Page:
Mentorship is key to creating a thriving ecosystem. If each successful female leader coaches up the next generation, we create a network of support and growth that takes on its own momentum.
What is diversity to you and do you see it evolving in tech?
Diversity is openness to ideas and people. Diversity is stepping outside of the same old pattern. Entrepreneurship and diversity are natural companions. Being an entrepreneur means being able to see and believe something that others don’t. It means giving an unproven thing a chance. Without embracing diversity the tech industry, or any industry, stifles its own potential
Why do you think it’s important that women retain, grow, and develop into senior roles within their organizations?
It’s important to have women in senior roles because diversity fosters innovation. We need people who come from different backgrounds and experiences so that the products being built and funded are representative of broad market opportunities and needs.
How do you see the future of teams and interactions in a diverse environment and what implications will this have?
As teams become more diverse, I think there will be growing pains since differences can sometimes create discomfort. It’s important for leaders to foster empathy across their teams. It’s my hope that creating empathy across different social groups in the workplace will naturally extend into communities and have a positive social impact.
How can women rise in the ecosystem and what are the unseen barriers?
Women can rise through manifesting and following their own confidence, even when it feels shaky or scary. Part of this is internal resolve; part of it is finding mentorship. Mentorship doesn’t always need to be from women. It’s important to know your context. Seeing how men, women and different age groups would solve a problem all serves to grow one’s perspective and creates better leaders. A more complete perspective drives a thoughtful approach. It takes time to rise and the path has many hurdles. Through resilience and camaraderie, setbacks can be fodder for future motivation.
Please tell us about a few organizations that you are involved with or respect that are promoting women in tech.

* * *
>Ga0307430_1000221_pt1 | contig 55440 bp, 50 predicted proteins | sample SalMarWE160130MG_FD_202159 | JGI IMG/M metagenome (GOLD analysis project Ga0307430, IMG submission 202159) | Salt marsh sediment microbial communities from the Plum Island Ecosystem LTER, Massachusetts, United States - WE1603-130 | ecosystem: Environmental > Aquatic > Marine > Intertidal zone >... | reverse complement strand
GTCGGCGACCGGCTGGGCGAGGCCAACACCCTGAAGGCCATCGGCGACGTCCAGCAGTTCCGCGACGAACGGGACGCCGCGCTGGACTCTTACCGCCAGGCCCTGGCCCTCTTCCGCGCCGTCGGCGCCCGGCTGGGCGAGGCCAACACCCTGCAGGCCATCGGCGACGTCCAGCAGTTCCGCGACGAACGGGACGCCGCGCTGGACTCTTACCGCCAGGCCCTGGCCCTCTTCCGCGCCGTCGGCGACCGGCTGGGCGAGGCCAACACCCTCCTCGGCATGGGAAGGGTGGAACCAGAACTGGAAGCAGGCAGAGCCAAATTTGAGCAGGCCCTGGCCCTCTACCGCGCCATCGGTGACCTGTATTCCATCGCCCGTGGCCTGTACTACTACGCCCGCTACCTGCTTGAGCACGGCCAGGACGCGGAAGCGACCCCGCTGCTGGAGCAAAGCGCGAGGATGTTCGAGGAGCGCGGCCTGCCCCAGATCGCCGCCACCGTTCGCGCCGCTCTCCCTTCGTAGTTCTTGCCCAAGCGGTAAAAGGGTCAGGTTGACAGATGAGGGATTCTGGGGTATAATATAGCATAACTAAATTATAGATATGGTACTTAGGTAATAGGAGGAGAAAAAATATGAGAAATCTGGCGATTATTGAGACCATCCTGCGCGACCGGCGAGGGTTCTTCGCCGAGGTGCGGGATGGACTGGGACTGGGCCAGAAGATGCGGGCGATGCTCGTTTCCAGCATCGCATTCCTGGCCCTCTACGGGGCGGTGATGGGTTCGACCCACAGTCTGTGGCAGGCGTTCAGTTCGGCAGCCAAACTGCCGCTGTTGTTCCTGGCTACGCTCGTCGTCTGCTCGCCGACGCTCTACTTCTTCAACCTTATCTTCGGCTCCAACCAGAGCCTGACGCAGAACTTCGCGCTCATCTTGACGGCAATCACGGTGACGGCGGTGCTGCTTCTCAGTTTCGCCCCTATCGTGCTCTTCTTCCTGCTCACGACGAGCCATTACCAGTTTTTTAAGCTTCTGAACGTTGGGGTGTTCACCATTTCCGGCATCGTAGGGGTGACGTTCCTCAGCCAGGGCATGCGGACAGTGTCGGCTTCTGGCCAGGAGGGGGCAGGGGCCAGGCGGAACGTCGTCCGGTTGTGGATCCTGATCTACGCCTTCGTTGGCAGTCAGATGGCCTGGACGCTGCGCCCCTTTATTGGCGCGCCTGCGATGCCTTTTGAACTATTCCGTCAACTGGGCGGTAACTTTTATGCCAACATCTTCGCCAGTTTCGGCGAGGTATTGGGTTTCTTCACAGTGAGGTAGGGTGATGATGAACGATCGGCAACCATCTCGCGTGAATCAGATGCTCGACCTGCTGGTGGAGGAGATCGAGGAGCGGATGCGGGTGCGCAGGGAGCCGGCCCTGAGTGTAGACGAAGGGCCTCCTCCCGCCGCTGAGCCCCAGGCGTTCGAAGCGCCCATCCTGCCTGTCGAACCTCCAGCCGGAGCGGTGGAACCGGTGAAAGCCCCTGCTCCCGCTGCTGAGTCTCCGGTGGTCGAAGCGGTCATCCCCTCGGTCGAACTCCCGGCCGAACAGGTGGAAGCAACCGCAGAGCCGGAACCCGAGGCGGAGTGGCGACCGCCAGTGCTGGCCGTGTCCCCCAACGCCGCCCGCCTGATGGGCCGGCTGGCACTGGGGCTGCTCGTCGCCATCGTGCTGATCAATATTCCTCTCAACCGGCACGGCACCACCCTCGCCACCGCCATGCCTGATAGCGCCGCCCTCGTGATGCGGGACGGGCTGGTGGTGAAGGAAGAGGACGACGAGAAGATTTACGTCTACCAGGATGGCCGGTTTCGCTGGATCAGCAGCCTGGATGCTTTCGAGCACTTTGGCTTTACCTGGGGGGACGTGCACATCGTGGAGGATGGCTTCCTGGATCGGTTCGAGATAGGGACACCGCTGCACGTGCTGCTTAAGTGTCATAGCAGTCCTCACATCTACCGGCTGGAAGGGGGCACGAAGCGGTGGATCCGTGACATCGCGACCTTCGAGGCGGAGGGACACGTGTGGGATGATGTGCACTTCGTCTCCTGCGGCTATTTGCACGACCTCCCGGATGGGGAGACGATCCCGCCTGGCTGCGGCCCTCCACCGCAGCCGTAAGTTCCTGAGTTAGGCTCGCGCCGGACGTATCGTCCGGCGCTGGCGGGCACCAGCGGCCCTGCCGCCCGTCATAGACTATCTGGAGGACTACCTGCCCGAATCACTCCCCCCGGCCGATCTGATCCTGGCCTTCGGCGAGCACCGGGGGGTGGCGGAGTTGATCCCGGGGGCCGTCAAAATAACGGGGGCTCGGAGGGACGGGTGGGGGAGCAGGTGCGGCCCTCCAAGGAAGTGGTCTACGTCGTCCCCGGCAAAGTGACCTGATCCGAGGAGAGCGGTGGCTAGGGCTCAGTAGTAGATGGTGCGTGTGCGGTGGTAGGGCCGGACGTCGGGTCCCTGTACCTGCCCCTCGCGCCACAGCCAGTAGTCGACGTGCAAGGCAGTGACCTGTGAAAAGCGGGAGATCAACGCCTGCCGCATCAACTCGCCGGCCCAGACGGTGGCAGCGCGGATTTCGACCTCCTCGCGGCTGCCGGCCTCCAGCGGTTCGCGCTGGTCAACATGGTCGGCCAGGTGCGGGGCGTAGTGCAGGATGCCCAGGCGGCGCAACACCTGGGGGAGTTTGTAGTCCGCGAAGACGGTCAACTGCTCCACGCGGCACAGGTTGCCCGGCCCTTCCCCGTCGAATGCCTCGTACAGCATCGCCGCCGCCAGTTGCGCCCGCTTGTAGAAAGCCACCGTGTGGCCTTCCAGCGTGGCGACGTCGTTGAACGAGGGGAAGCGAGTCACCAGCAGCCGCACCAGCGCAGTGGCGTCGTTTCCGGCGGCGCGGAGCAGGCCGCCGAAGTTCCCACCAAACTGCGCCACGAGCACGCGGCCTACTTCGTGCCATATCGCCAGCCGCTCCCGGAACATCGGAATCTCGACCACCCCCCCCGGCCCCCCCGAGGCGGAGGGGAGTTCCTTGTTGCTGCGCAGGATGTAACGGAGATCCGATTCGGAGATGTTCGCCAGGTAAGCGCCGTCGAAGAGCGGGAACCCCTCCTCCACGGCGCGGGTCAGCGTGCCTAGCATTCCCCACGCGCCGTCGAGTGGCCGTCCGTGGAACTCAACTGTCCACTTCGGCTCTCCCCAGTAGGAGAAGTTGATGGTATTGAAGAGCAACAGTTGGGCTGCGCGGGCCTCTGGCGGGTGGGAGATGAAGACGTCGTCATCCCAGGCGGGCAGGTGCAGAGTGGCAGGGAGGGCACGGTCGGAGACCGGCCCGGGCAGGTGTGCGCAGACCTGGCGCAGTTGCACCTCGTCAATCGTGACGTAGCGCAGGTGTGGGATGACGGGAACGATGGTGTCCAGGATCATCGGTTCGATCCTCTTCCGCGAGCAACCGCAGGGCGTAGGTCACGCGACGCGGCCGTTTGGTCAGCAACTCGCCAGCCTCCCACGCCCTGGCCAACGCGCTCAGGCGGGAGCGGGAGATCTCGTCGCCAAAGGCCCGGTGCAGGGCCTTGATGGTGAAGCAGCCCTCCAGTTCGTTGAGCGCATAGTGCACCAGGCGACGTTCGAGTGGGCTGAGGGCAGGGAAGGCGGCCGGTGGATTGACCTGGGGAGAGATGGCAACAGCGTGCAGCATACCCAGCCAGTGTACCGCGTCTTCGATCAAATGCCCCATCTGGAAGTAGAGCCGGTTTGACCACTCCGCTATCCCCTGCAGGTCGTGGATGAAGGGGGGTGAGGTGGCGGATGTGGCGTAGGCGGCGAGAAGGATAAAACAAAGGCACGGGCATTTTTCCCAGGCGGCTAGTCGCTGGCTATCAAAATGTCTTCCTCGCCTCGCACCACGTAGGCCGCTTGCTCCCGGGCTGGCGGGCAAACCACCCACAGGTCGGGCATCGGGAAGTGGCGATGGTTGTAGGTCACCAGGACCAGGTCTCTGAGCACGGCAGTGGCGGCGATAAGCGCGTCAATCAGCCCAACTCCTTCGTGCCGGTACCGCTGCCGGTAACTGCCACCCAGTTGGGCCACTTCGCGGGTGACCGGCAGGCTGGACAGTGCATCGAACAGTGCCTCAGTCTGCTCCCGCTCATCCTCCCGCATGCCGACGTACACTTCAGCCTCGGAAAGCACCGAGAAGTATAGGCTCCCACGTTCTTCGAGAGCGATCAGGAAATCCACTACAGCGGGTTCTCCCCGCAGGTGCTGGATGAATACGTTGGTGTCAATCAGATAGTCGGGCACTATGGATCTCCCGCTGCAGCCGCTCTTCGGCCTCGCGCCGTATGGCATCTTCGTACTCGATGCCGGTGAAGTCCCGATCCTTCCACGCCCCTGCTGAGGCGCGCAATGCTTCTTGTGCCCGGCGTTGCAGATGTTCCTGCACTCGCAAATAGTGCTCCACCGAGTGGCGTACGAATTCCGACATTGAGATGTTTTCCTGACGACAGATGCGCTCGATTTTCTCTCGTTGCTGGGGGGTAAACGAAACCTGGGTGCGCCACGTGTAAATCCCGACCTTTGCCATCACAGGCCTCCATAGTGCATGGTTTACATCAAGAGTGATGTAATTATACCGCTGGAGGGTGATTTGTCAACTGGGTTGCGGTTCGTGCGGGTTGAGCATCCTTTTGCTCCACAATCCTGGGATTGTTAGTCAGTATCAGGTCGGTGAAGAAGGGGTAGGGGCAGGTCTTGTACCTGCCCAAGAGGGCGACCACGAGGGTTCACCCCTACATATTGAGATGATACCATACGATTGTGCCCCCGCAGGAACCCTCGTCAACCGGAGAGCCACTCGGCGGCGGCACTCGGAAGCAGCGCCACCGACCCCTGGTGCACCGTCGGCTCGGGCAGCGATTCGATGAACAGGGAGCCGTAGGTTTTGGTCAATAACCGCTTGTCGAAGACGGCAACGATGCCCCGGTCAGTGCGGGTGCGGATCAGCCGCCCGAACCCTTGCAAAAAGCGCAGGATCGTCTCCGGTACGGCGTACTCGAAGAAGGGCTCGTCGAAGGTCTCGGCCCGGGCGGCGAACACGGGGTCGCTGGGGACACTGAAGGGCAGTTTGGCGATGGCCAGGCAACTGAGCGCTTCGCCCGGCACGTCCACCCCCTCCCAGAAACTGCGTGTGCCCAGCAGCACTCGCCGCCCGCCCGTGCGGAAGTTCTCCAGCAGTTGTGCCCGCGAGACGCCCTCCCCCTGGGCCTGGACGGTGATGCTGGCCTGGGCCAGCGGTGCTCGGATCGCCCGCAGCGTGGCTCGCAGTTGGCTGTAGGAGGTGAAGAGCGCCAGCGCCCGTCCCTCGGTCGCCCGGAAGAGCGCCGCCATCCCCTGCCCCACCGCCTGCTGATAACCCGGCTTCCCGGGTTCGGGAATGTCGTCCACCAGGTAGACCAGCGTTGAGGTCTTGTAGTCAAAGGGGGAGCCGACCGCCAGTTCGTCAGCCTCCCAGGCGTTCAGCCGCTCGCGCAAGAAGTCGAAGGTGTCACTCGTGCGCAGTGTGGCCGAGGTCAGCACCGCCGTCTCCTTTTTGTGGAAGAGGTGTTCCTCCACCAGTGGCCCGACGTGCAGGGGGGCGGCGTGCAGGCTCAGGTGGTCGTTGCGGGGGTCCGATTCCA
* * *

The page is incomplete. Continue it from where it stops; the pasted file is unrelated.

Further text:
I do everything I can to contribute on a 1:1 basis. I speak on panels and use my experiences to be a visible example for other females interested in tech. I always respond to the women who contact me after events and do what I can to support their growth. I am a mentor for the Built By Girls organization, helping high school girls grow their confidence and networks in the tech community. I’m also a member of the Vinetta Collective, a group that supports and elevates female-founded companies through collaborative portfolio programing and a diverse mentor network.
What can men do to participate in this discussion?
Men can demonstrate inclusion, lead by example and have the presence to uncover and understand subconscious bias. I think a helpful management exercise is to pretend a female client is a male (and vice versa), and do an honest self-audit as to how gender impacts the way you communicate and interact. Understanding where one’s biases lie is both a humbling experience and an opportunity for major growth.
The team at AlleyWatch believes it’s important to have an inclusive discussion around the challenges facing women in tech along with highlighting the work of the female entrepreneurs that have made NYC one of the best places for women in tech according to some recent studies. That’s why we are running this series that showcases women in tech in New York.
If you are a female founder in NYC working in tech and interested in participating in the series please visit this link or click on the image above.
Please feel free to pass this on to any women in NYC that you feel should be considered for the series. Thank you.